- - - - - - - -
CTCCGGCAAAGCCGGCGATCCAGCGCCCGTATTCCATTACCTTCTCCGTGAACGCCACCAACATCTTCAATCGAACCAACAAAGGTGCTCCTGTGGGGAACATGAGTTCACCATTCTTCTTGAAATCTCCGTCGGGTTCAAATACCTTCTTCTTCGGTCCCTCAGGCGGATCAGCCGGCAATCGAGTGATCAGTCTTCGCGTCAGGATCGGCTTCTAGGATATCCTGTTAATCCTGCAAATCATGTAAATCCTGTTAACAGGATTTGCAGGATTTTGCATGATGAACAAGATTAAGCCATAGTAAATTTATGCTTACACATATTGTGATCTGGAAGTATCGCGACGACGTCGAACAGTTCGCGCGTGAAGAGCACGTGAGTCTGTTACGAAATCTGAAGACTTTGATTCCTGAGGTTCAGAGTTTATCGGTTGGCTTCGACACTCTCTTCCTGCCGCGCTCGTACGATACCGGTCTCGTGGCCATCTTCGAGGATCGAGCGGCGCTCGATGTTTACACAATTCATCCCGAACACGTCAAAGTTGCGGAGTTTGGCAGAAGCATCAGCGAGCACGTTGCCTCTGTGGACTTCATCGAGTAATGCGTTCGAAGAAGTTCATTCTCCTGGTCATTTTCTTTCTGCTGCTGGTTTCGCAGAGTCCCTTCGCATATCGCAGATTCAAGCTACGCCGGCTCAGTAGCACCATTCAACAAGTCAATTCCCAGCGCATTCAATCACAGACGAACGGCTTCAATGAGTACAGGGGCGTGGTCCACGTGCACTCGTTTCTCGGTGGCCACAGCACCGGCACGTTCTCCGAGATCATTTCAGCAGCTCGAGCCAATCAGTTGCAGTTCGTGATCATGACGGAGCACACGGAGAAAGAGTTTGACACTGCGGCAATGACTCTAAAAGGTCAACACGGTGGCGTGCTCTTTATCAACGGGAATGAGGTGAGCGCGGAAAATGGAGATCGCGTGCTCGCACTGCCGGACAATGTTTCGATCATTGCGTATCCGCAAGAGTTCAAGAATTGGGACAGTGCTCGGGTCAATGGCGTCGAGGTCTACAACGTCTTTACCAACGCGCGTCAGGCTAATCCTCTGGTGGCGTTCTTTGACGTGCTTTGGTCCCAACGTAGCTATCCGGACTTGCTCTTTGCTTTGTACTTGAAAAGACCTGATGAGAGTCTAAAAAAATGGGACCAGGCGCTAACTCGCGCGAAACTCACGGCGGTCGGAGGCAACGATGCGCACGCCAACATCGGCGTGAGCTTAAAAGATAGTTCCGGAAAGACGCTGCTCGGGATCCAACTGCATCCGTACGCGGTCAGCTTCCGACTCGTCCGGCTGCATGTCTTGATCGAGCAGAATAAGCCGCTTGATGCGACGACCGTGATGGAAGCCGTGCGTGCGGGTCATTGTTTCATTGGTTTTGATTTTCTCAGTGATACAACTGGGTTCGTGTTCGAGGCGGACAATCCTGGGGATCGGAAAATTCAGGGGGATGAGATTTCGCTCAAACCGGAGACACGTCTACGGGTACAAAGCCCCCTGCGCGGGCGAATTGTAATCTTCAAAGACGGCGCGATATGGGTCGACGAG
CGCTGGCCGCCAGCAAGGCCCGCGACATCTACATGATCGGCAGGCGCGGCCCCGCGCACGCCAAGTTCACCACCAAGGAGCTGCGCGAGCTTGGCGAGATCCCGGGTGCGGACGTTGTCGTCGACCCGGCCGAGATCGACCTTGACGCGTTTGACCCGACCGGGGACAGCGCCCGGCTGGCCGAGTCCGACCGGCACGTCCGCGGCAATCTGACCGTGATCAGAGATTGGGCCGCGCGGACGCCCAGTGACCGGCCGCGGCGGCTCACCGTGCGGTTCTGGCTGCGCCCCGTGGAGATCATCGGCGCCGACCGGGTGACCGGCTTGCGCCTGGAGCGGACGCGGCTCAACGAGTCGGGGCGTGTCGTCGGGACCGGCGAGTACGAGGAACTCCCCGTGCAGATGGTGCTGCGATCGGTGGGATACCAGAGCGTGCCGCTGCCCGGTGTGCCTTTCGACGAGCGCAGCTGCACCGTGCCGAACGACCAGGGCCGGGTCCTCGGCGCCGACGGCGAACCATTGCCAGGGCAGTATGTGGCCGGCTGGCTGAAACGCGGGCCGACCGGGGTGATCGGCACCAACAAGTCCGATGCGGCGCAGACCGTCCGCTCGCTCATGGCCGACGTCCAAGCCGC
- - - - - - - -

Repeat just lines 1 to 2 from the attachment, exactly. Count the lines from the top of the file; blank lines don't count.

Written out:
CTCCGGCAAAGCCGGCGATCCAGCGCCCGTATTCCATTACCTTCTCCGTGAACGCCACCAACATCTTCAATCGAACCAACAAAGGTGCTCCTGTGGGGAACATGAGTTCACCATTCTTCTTGAAATCTCCGTCGGGTTCAAATACCTTCTTCTTCGGTCCCTCAGGCGGATCAGCCGGCAATCGAGTGATCAGTCTTCGCGTCAGGATCGGCTTCTAGGATATCCTGTTAATCCTGCAAATCATGTAAATCCTGTTAACAGGATTTGCAGGATTTTGCATGATGAACAAGATTAAGCCATAGTAAATTTATGCTTACACATATTGTGATCTGGAAGTATCGCGACGACGTCGAACAGTTCGCGCGTGAAGAGCACGTGAGTCTGTTACGAAATCTGAAGACTTTGATTCCTGAGGTTCAGAGTTTATCGGTTGGCTTCGACACTCTCTTCCTGCCGCGCTCGTACGATACCGGTCTCGTGGCCATCTTCGAGGATCGAGCGGCGCTCGATGTTTACACAATTCATCCCGAACACGTCAAAGTTGCGGAGTTTGGCAGAAGCATCAGCGAGCACGTTGCCTCTGTGGACTTCATCGAGTAATGCGTTCGAAGAAGTTCATTCTCCTGGTCATTTTCTTTCTGCTGCTGGTTTCGCAGAGTCCCTTCGCATATCGCAGATTCAAGCTACGCCGGCTCAGTAGCACCATTCAACAAGTCAATTCCCAGCGCATTCAATCACAGACGAACGGCTTCAATGAGTACAGGGGCGTGGTCCACGTGCACTCGTTTCTCGGTGGCCACAGCACCGGCACGTTCTCCGAGATCATTTCAGCAGCTCGAGCCAATCAGTTGCAGTTCGTGATCATGACGGAGCACACGGAGAAAGAGTTTGACACTGCGGCAATGACTCTAAAAGGTCAACACGGTGGCGTGCTCTTTATCAACGGGAATGAGGTGAGCGCGGAAAATGGAGATCGCGTGCTCGCACTGCCGGACAATGTTTCGATCATTGCGTATCCGCAAGAGTTCAAGAATTGGGACAGTGCTCGGGTCAATGGCGTCGAGGTCTACAACGTCTTTACCAACGCGCGTCAGGCTAATCCTCTGGTGGCGTTCTTTGACGTGCTTTGGTCCCAACGTAGCTATCCGGACTTGCTCTTTGCTTTGTACTTGAAAAGACCTGATGAGAGTCTAAAAAAATGGGACCAGGCGCTAACTCGCGCGAAACTCACGGCGGTCGGAGGCAACGATGCGCACGCCAACATCGGCGTGAGCTTAAAAGATAGTTCCGGAAAGACGCTGCTCGGGATCCAACTGCATCCGTACGCGGTCAGCTTCCGACTCGTCCGGCTGCATGTCTTGATCGAGCAGAATAAGCCGCTTGATGCGACGACCGTGATGGAAGCCGTGCGTGCGGGTCATTGTTTCATTGGTTTTGATTTTCTCAGTGATACAACTGGGTTCGTGTTCGAGGCGGACAATCCTGGGGATCGGAAAATTCAGGGGGATGAGATTTCGCTCAAACCGGAGACACGTCTACGGGTACAAAGCCCCCTGCGCGGGCGAATTGTAATCTTCAAAGACGGCGCGATATGGGTCGACGAG
CGCTGGCCGCCAGCAAGGCCCGCGACATCTACATGATCGGCAGGCGCGGCCCCGCGCACGCCAAGTTCACCACCAAGGAGCTGCGCGAGCTTGGCGAGATCCCGGGTGCGGACGTTGTCGTCGACCCGGCCGAGATCGACCTTGACGCGTTTGACCCGACCGGGGACAGCGCCCGGCTGGCCGAGTCCGACCGGCACGTCCGCGGCAATCTGACCGTGATCAGAGATTGGGCCGCGCGGACGCCCAGTGACCGGCCGCGGCGGCTCACCGTGCGGTTCTGGCTGCGCCCCGTGGAGATCATCGGCGCCGACCGGGTGACCGGCTTGCGCCTGGAGCGGACGCGGCTCAACGAGTCGGGGCGTGTCGTCGGGACCGGCGAGTACGAGGAACTCCCCGTGCAGATGGTGCTGCGATCGGTGGGATACCAGAGCGTGCCGCTGCCCGGTGTGCCTTTCGACGAGCGCAGCTGCACCGTGCCGAACGACCAGGGCCGGGTCCTCGGCGCCGACGGCGAACCATTGCCAGGGCAGTATGTGGCCGGCTGGCTGAAACGCGGGCCGACCGGGGTGATCGGCACCAACAAGTCCGATGCGGCGCAGACCGTCCGCTCGCTCATGGCCGACGTCCAAGCCGC